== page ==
If asked to imagine your child’s first learning environment, you will likely picture a classroom with tables and chairs and the now out-dated chalk board. But a child’s learning starts well before he enters his first classroom. And through the most unlikely of sources – play.
“Neuroscience tells us that play is critical in helping the brain to work and learn,” Dr. Jill Stamm explains in her book Bright from the Start. “Play allows children to explore the physical world, to test their own capabilities and limits and, most importantly, to understand themselves in relationships they are building with key people in their widening world.”
As a parent, you can create your child’s first classroom at home by introducing your child to productive and fun play-based activities with things you have lying around your home. Before we get into the activities, we have a couple of important classroom rules:
1. Speak, speak, speak! One of the most important means of learning for little ones is language. The more you speak, the more your little one will absorb. Be as descriptive and as detailed oriented as possible, and speak to your child any time that you can. For example, as you are entering the car, give a step by step explanation of your actions: “Here we are getting into our big blue car again; wait, first we have to open the big square door with the black handle and now we have to put in the silver metal key into the ignition in order to turn on the engine. Do you hear the engine roar? Now we know that the car is on.” You may feel silly describing what seems obvious to you and speaking about concepts that seem too sophisticated for a young child, but use of language is an incredibly valuable learning opportunity for a child so speak, speak, speak (especially when there are no other people within hearing distance in order to avoid getting weird stares)!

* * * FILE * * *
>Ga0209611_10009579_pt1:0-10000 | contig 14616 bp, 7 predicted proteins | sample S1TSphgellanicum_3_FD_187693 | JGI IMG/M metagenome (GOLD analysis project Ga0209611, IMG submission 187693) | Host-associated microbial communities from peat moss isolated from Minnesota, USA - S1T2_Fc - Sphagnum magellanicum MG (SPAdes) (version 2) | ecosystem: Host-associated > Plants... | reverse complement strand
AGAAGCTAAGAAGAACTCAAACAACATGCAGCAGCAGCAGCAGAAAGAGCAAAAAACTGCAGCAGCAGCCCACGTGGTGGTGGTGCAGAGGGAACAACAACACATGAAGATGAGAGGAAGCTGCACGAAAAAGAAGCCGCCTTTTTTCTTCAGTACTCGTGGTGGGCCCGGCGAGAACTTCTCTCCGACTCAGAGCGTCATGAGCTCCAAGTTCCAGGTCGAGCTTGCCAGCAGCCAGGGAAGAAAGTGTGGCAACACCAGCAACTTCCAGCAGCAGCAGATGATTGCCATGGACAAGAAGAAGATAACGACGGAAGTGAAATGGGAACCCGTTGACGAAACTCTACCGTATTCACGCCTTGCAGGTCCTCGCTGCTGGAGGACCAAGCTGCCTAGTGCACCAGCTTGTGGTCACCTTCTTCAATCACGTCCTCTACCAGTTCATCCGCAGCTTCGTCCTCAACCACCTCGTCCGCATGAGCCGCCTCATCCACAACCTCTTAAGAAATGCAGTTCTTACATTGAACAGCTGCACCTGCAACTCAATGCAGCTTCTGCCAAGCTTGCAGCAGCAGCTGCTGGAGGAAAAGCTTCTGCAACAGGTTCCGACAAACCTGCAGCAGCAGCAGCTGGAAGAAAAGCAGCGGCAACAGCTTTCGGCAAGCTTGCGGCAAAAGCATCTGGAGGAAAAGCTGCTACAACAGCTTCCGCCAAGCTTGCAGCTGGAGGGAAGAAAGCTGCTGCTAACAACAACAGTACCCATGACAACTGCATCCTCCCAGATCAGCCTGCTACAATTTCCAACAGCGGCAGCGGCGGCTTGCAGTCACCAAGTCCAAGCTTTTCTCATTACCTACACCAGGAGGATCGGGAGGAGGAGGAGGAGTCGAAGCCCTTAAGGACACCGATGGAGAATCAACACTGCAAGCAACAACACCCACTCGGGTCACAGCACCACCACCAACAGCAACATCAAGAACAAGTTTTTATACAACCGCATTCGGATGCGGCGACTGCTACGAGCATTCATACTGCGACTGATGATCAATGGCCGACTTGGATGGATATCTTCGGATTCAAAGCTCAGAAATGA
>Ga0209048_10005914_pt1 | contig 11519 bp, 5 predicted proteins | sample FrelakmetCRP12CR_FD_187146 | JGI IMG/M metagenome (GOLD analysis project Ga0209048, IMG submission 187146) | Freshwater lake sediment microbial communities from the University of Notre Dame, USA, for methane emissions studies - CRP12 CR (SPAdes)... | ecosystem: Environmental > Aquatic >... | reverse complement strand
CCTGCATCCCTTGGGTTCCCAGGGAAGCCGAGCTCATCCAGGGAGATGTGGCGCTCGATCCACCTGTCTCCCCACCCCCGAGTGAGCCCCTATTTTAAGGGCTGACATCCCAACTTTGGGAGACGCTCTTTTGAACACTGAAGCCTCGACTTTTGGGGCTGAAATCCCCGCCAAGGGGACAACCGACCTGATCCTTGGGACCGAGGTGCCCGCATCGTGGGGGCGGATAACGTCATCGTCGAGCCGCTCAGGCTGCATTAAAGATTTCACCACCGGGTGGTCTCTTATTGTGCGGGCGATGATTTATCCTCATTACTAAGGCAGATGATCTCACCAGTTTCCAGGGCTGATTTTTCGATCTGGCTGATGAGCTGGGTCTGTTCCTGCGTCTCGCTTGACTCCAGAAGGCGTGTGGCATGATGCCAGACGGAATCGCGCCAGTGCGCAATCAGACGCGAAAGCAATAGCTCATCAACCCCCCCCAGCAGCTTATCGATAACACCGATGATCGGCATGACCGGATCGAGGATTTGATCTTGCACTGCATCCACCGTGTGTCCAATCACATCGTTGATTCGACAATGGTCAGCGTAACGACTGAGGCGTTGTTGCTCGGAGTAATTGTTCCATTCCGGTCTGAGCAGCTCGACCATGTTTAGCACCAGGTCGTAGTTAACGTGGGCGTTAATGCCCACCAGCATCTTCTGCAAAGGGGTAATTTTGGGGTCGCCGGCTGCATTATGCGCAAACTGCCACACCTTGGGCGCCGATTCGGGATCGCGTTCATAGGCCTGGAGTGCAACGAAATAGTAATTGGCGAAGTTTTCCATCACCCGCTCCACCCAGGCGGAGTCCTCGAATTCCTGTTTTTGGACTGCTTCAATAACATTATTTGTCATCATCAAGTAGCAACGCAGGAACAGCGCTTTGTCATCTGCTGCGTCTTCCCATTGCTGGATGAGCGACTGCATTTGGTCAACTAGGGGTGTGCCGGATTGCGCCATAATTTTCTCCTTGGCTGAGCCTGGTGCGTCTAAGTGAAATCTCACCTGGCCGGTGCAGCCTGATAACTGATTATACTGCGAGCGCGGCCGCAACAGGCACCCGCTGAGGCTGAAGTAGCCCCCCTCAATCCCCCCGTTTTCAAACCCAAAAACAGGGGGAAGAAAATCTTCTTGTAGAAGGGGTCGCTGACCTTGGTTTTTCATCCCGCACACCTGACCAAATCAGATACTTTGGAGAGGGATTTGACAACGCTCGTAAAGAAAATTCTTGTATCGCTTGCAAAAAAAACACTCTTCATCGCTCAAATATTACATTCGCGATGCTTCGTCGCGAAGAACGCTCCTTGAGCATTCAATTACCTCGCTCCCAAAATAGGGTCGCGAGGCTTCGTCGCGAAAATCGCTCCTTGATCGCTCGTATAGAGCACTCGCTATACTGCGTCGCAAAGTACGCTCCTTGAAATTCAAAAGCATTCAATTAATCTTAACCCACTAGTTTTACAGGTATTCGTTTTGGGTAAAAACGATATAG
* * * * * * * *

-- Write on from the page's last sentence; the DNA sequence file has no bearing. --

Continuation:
2. Repetition is encouraged. Do not feel that you have to come up with a different activity every hour and a new set of activities every day. Repetition causes consistent neural activity that results in brain development: the more you repeat a stimulating activity, the more it resonates with the child, a pattern starts to be formed in his brain and brain development occurs.
3. Create a positive learning environment. Children are extremely sensitive to their surroundings and the energy around them. In order to have your little one get the most out of their play time, set up a play space in a relaxing and happy environment with lots of natural light if possible and get rid of any distractions that can grab your child’s attention (remove his other toys and turn off the television etc.).